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Top data center technologies

May 04, 20043 mins
Data Center

* Top technologies to have in data centers, as named by user panel

I recently keynoted at the Network World Technology Tour on Next-Generation Data Centers. On one of our user panels, we discussed the top technologies IT execs should evaluate as part of their next-generation data center initiatives. The results were gratifyingly in line with the best practices that Nemertes promotes to its IT executive clients.

Here’s a recap:

* VMWare. VMWare (recently purchased by EMC) makes products that enable virtual provisioning and management across a multiserver environment. Essentially, the software turns physical systems into a pool of logical computing resources, and dynamically allocates resources to operating systems, allowing IT execs to reduce ownership costs and more effectively deliver applications. The company also recently introduced 64-bit support. It’s great stuff, and most of the IT executives who’ve deployed it swear by it.

* Web services. By using Web services, IT execs can reduce software development time by as much as 80%, according to our figures. With a Web services architecture, enterprises can also decrease the cost of software development, again by up to 80%. Nemertes research shows that the majority of folks who’ve test-driven Web services are exceedingly satisfied with the outcome.

* Open-source computing. Large data centers everywhere are looking at Linux as a way to reduce capital and support costs. One large high-tech firm was able to cut its costs from 25% to 90% by migrating from HP-UX to Linux for applications ranging from databases to Web servers.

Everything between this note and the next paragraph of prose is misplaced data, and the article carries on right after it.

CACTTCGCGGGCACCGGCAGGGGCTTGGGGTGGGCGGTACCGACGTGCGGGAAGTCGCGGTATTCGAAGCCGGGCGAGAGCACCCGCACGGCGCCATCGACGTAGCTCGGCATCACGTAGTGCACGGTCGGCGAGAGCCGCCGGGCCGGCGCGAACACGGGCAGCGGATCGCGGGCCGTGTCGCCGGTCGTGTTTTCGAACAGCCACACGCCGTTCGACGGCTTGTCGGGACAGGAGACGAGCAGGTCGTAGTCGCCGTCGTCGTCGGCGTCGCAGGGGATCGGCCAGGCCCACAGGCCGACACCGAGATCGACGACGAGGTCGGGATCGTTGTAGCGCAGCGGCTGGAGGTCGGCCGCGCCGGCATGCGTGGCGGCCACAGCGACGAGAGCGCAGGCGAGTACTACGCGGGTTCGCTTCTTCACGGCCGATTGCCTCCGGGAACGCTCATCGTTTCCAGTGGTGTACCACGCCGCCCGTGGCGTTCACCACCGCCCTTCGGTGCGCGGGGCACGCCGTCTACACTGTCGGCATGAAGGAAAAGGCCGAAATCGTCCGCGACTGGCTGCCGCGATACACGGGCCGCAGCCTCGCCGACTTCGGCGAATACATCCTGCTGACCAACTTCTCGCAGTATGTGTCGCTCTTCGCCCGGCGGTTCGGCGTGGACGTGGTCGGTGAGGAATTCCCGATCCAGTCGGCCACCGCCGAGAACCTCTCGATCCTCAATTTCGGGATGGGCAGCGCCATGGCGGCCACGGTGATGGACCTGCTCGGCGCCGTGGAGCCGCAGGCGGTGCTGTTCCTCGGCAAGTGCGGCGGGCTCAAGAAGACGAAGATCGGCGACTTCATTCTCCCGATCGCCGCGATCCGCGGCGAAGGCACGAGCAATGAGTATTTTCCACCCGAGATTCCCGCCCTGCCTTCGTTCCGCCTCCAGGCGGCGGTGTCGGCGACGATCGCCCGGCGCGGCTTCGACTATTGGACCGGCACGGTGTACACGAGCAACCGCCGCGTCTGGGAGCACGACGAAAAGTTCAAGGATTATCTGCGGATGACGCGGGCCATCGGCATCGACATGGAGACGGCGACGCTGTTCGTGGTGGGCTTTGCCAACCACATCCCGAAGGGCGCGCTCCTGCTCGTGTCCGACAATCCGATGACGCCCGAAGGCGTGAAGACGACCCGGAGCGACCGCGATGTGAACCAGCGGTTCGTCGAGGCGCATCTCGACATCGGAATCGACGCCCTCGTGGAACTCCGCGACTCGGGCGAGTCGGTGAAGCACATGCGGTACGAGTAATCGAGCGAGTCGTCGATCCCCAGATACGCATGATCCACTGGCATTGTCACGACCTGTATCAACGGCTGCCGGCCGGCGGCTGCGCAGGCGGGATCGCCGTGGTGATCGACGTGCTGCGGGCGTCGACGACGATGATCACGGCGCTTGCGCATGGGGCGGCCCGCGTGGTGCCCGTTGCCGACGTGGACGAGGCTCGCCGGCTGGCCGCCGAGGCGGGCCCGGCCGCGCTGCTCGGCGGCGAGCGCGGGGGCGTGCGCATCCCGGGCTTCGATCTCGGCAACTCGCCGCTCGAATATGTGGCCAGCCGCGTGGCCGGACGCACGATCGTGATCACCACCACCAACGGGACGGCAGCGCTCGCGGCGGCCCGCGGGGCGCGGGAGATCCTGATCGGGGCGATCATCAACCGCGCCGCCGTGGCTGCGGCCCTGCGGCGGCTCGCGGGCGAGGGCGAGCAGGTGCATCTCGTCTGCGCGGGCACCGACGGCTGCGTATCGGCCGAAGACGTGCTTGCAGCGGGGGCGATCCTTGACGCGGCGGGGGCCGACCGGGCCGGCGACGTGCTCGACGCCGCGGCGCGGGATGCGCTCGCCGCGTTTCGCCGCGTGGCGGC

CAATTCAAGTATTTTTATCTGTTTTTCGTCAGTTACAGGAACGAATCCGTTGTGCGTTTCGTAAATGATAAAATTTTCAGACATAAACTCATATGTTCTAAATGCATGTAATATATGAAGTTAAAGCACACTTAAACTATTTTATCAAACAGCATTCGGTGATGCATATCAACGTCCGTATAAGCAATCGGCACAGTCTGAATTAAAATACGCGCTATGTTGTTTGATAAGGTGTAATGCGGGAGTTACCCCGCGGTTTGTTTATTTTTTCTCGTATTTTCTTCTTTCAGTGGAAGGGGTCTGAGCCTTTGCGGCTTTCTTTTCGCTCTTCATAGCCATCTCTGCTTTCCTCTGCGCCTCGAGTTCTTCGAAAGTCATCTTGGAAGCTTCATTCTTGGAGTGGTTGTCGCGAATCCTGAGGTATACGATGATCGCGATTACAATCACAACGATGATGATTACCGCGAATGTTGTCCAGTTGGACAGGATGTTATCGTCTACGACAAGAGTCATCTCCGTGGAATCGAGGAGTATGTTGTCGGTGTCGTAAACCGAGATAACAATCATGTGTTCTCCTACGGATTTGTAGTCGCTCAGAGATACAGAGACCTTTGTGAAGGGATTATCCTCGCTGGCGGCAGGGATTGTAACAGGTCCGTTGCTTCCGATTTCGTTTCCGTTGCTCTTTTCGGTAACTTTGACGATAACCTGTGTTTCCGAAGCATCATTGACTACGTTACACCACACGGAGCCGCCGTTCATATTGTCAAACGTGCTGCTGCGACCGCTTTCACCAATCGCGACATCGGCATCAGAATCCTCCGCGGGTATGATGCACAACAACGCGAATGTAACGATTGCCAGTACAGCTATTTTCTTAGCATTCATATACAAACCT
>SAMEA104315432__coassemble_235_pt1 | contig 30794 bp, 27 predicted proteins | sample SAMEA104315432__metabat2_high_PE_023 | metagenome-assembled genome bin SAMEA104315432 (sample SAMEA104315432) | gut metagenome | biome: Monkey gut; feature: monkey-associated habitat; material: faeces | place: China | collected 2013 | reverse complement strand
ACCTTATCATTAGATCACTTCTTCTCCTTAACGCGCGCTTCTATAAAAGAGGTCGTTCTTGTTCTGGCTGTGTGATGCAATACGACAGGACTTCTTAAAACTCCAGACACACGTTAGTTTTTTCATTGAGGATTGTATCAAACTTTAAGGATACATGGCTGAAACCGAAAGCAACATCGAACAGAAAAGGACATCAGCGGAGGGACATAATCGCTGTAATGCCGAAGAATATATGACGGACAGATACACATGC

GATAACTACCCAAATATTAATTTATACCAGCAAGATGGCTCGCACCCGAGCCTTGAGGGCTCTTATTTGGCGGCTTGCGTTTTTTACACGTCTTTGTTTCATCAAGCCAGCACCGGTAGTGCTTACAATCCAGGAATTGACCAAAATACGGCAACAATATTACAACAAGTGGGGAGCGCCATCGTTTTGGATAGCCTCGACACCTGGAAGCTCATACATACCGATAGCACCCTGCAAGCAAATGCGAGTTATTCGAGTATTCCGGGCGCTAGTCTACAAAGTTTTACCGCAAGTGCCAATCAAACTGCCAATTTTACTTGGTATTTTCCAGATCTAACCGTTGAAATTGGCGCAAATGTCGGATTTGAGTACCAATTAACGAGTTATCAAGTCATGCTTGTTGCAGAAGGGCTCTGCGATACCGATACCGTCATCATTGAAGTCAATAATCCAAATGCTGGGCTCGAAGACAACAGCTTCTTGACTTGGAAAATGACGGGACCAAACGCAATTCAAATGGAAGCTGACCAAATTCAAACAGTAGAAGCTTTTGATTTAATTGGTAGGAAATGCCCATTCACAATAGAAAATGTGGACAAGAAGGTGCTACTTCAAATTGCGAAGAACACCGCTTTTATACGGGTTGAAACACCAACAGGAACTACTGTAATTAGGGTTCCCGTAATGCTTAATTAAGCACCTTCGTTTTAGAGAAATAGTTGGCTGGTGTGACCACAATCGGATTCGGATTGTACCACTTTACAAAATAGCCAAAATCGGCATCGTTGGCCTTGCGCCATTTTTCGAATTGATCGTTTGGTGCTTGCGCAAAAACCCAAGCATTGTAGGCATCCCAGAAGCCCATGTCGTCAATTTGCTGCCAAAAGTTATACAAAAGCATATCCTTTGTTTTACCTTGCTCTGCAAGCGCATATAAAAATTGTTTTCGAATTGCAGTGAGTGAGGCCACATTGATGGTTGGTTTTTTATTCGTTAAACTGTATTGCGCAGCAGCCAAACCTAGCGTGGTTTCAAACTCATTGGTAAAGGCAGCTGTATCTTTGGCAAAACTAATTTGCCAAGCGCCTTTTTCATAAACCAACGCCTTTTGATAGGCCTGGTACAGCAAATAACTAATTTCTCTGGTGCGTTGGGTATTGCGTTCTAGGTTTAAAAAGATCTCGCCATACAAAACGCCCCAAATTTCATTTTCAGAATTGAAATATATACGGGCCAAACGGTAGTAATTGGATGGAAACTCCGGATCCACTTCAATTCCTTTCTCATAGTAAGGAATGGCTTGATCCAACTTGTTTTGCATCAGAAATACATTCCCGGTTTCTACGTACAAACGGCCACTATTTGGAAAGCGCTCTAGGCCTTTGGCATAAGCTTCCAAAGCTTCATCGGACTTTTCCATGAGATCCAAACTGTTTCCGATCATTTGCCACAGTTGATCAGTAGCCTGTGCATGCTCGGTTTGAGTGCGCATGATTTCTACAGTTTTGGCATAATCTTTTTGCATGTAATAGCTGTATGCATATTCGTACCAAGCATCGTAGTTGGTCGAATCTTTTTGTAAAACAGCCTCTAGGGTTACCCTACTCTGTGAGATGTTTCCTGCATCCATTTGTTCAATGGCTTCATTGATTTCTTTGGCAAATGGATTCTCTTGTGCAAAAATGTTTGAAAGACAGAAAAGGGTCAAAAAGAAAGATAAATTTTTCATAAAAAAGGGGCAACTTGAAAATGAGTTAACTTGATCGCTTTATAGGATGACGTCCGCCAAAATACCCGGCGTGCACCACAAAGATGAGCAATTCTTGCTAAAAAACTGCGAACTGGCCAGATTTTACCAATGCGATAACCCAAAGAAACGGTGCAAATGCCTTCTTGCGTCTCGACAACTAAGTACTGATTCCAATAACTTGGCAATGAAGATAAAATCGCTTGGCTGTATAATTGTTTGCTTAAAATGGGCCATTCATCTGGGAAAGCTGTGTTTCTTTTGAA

* Multi-protocol Label Switching (MPLS). I’ll admit I was surprised to hear this from the data-center folks, though we’ve been recommending MPLS-based services for some time to companies looking to converge voice, video and data. The big advantage that MPLS provides to the data center is any-to-any connectivity, which makes it easy for remote sites to seamlessly switch to a back-up data center in the case of outage (with frame relay and ATM, backup requires provisioning “shadow” permanent virtual circuits and/or deploying switched virtual circuits – both of which add cost and complexity).

* Thin-client computing. According to Nemertes research, 87% of employees work at remote offices – which means, as one of our IT execs put it, “The WAN is the critical piece of the data center.” That means that anything that optimizes traffic across the WAN, such as thin-client applications, is key.

* IP telephony. Again, not something you’d associate with a data center, but IT execs consistently tell us they’re seeing support cost savings and productivity enhancements by moving to IP telephony.

* Blade computing. This one’s divisive. About half the IT execs who’ve tested it swear by it. The other half reject it due to the limited cost savings and power density issues (see our previous newsletter on the topic for details). Our best recommendation is to take a look, but make the decision that’s right for you.

Bottom line: Next-generation technologies are changing the way data centers are designed, architected and supported – and you’ll want to carefully evaluate this set of technologies as part of your go-forward strategy.